Running game gets shot in the arm

Packers coach Mike McCarthy officially named Jeff Jagodzinski as offensive coordinator on Sunday. Jagodzinski reunites with McCarthy in Green Bay, and Jagodzinski is exactly what the doctor ordered to improve the Packers' rushing attack.

Jeff Jagodzinski, naturally, is thrilled to be back with the Green Bay Packers. The assistant coach is excited, not only to be coaching the Packers again, the team he passionately followed while growing up in Wisconsin, but to be reunited with Mike McCarthy and to implement what he has learned in the past two seasons while with the Atlanta Falcons.

"I'm ecstatic," Jagodzinski told the media on Sunday when McCarthy officially named him offensive coordinator. "I'm proud to be here."

Packers fans, likewise, should be happy that Jagodzinski is back in the fold. A down-to-earth guy who was raised in the Milwaukee area and played fullback at UW-Whitewater, he definitely will add some "fire" to the offense not only with his successful schemes but also with his attitude.

"I just admired the guy," McCarthy said. "I liked the way he went about his business. I like his disposition. I think he has an excellent work ethic. I think he's an outstanding family man. I want him connected at the hip."

Jagodzinski's top priority this season will be to transform a rushing offense that ranked 30th in the NFL last year back to respectability. Having been tutored under Falcons consultant and longtime offensive line coach Alex Gibbs, Jagodzinski feels as prepared as ever to rejuvenate Green Bay's rushing attack. The fact that he coached the Falcons' offensive line to create room for the Falcons to average a league-best 4.8 yards per carry should give him instant credibility among Green Bay's current linemen. The Falcons have led the league in rushing the last two seasons.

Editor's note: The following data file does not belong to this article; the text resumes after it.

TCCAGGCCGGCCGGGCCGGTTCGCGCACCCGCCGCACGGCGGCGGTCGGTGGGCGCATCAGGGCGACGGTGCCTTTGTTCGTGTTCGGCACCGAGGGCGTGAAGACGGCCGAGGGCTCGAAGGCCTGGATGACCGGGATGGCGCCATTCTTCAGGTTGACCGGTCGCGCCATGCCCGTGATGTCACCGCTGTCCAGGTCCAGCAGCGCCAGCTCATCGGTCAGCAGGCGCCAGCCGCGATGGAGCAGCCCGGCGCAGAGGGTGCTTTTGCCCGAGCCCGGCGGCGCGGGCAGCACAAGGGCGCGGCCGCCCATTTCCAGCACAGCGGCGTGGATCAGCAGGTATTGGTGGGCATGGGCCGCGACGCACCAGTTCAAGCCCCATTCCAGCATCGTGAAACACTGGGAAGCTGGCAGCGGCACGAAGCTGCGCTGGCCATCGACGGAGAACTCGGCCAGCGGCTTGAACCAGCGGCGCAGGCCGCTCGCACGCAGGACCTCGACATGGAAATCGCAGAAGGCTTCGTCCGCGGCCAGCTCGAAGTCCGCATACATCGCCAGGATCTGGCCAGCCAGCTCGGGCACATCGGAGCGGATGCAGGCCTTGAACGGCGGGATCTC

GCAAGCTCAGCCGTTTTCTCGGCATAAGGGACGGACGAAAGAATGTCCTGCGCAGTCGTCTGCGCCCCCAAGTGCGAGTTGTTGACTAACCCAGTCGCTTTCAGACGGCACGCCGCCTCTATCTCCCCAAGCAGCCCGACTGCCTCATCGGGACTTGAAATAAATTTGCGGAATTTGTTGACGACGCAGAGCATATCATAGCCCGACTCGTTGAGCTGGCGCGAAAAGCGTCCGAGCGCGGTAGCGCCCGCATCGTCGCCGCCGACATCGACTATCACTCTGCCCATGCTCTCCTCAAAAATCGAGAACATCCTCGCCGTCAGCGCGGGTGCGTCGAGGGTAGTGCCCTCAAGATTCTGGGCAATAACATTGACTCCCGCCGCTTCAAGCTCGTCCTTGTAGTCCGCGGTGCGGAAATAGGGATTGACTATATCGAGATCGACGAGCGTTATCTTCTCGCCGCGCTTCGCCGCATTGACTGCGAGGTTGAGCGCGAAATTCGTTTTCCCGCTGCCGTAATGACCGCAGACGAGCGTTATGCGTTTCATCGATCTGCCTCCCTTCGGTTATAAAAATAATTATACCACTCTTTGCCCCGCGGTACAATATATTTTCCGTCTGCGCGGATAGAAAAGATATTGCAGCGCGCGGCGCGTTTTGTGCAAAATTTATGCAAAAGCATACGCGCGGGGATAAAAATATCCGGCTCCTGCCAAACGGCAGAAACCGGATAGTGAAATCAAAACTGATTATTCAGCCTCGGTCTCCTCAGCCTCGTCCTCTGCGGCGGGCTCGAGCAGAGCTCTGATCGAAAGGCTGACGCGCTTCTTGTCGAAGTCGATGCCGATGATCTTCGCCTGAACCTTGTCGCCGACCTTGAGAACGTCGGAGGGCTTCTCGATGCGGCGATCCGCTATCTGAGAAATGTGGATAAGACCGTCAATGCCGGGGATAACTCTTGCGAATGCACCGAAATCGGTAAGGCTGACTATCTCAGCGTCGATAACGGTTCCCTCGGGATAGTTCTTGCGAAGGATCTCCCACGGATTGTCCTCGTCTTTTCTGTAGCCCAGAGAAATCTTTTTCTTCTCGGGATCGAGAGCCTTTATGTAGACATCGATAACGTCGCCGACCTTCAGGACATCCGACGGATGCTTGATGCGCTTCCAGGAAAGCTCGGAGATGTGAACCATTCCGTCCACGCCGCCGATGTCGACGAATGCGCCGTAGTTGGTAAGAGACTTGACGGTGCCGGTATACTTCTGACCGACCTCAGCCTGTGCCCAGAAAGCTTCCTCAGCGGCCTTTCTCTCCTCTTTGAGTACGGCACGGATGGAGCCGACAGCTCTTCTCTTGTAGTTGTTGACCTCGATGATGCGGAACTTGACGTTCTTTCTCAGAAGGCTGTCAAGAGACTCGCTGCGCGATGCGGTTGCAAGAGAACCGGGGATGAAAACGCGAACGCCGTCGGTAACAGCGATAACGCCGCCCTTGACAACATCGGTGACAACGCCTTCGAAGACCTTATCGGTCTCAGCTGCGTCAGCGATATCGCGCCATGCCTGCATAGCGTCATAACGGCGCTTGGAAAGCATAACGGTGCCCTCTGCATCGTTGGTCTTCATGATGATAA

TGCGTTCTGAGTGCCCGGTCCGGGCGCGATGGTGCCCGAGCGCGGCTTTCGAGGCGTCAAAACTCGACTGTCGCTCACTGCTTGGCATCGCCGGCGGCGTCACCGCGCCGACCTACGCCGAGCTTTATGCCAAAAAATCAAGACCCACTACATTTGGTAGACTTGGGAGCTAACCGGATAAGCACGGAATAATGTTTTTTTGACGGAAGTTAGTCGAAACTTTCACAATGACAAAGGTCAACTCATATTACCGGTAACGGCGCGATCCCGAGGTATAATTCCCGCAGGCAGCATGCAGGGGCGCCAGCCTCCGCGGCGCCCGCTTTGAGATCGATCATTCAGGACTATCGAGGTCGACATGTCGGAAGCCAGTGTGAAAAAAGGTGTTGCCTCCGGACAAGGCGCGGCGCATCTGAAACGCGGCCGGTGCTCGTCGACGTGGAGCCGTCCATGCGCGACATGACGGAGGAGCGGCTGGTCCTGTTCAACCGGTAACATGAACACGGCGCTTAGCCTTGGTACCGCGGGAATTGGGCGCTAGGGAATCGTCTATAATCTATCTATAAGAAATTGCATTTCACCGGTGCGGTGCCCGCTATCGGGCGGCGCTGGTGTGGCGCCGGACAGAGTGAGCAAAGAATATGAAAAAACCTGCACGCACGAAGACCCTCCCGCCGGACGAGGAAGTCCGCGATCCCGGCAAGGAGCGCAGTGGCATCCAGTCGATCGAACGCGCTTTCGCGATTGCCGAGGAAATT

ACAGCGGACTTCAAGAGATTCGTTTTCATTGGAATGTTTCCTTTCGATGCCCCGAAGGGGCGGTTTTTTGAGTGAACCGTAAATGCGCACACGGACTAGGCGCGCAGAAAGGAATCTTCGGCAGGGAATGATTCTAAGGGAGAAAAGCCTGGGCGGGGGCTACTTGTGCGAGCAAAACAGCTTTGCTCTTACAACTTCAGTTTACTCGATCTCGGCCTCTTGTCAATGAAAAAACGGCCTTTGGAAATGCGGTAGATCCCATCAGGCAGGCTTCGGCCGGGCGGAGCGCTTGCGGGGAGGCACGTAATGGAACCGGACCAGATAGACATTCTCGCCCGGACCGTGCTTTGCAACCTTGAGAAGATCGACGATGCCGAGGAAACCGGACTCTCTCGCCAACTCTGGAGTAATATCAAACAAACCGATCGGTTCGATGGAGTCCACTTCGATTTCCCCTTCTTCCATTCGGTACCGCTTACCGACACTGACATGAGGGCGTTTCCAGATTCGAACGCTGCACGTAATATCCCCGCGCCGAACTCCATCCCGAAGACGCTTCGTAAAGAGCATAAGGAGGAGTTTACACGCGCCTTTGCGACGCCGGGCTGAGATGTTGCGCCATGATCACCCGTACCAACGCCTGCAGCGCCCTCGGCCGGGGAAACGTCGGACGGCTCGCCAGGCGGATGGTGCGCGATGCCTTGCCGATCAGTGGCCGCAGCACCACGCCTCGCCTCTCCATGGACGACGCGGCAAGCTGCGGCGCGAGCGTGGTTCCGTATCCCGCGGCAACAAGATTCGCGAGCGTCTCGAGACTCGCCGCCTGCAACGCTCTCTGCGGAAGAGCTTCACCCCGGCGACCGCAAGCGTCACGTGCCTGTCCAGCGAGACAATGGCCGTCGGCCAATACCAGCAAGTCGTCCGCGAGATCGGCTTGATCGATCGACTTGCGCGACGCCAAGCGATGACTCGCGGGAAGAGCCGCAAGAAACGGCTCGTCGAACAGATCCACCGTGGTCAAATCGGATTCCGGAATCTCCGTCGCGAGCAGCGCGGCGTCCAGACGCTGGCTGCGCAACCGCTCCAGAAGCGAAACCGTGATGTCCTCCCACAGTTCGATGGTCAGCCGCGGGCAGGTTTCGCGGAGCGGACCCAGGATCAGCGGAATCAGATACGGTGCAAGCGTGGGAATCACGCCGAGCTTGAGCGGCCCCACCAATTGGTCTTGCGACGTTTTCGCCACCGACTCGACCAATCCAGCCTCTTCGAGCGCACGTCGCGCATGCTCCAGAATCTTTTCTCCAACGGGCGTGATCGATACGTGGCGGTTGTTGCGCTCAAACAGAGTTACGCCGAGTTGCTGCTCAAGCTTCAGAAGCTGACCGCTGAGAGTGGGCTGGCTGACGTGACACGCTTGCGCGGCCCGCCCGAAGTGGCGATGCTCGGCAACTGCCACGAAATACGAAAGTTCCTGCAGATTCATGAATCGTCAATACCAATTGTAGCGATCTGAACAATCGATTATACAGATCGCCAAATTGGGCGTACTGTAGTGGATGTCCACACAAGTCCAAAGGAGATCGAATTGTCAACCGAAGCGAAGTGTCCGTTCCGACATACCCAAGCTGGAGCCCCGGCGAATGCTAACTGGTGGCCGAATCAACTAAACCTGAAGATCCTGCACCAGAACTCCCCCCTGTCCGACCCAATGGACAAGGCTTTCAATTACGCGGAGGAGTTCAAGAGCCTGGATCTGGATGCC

Jagodzinski, who coached Green Bay's tight ends from 1999-2003, attributes the Falcons' success to the blocking scheme that he learned under Gibbs, whom he worked with at Atlanta.

"Alex Gibbs has been the biggest influence in my professional career," Jagodzinski said. "You have to be (successful) running the football in this league to win. And we will be, I promise you that."

The Packers, who averaged just 3.4 yards per carry, last year, have nowhere to go but up with their rushing attack. The Packers were ranked 10th in the league in 2004, but lost veteran guards Mike Wahle and Marco Rivera in free agency. Jagodzinski's familiarity with many of the team's current linemen also will help as the Packers try to improve their rushing attack. Plus, the Falcons succeeded last year despite starting three former seventh-round draft picks, a fifth-round draft pick and an undrafted free agent.

"I look at the guys we got here. 'Cliffy' (Chad Clifton), 'Flanny' (Mike Flanagan) and 'Tausch' (Mark Tauscher). I was here five years. I know these guys, and they know me. I feel real positive about that, the relationship I'll have.

"That's one of my strongsuits," he said, "my knowledge of the running game."

With McCarthy's knowledge of the passing game, the two should combine to give the Packers' offense a needed jolt in 2006.

"It will be a great compliment of us two working together," McCarthy said. "I was looking for more an interior background."

Todd Korth

Todd Korth is managing editor of and Packer Report. E-mail him at

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